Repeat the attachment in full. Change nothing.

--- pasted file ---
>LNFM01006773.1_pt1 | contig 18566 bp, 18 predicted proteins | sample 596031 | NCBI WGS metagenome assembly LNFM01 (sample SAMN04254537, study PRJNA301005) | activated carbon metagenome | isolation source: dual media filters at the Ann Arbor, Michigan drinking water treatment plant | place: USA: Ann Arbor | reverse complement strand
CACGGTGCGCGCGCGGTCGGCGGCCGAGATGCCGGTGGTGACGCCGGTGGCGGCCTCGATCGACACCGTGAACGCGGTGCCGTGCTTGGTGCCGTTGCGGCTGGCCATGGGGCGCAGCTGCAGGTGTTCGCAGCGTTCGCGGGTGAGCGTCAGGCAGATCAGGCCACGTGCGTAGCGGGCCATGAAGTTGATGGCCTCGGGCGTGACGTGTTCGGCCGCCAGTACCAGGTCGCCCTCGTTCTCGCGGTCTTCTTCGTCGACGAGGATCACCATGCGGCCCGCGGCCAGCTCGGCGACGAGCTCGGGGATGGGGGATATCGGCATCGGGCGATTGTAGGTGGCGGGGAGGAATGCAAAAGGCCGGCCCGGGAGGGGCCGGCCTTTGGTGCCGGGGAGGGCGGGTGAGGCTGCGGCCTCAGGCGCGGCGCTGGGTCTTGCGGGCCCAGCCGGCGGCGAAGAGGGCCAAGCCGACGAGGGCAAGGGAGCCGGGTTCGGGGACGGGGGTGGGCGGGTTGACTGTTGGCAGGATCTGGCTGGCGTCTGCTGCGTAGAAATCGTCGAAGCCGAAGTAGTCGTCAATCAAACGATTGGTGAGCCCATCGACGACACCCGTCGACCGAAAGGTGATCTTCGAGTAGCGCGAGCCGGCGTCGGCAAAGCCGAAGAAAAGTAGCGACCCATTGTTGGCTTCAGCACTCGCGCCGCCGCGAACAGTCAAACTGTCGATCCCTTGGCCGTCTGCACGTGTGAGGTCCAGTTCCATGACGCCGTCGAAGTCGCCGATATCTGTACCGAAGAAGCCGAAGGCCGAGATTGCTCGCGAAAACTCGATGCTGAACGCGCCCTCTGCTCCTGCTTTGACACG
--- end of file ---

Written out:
>LNFM01006773.1_pt1 | contig 18566 bp, 18 predicted proteins | sample 596031 | NCBI WGS metagenome assembly LNFM01 (sample SAMN04254537, study PRJNA301005) | activated carbon metagenome | isolation source: dual media filters at the Ann Arbor, Michigan drinking water treatment plant | place: USA: Ann Arbor | reverse complement strand
CACGGTGCGCGCGCGGTCGGCGGCCGAGATGCCGGTGGTGACGCCGGTGGCGGCCTCGATCGACACCGTGAACGCGGTGCCGTGCTTGGTGCCGTTGCGGCTGGCCATGGGGCGCAGCTGCAGGTGTTCGCAGCGTTCGCGGGTGAGCGTCAGGCAGATCAGGCCACGTGCGTAGCGGGCCATGAAGTTGATGGCCTCGGGCGTGACGTGTTCGGCCGCCAGTACCAGGTCGCCCTCGTTCTCGCGGTCTTCTTCGTCGACGAGGATCACCATGCGGCCCGCGGCCAGCTCGGCGACGAGCTCGGGGATGGGGGATATCGGCATCGGGCGATTGTAGGTGGCGGGGAGGAATGCAAAAGGCCGGCCCGGGAGGGGCCGGCCTTTGGTGCCGGGGAGGGCGGGTGAGGCTGCGGCCTCAGGCGCGGCGCTGGGTCTTGCGGGCCCAGCCGGCGGCGAAGAGGGCCAAGCCGACGAGGGCAAGGGAGCCGGGTTCGGGGACGGGGGTGGGCGGGTTGACTGTTGGCAGGATCTGGCTGGCGTCTGCTGCGTAGAAATCGTCGAAGCCGAAGTAGTCGTCAATCAAACGATTGGTGAGCCCATCGACGACACCCGTCGACCGAAAGGTGATCTTCGAGTAGCGCGAGCCGGCGTCGGCAAAGCCGAAGAAAAGTAGCGACCCATTGTTGGCTTCAGCACTCGCGCCGCCGCGAACAGTCAAACTGTCGATCCCTTGGCCGTCTGCACGTGTGAGGTCCAGTTCCATGACGCCGTCGAAGTCGCCGATATCTGTACCGAAGAAGCCGAAGGCCGAGATTGCTCGCGAAAACTCGATGCTGAACGCGCCCTCTGCTCCTGCTTTGACACG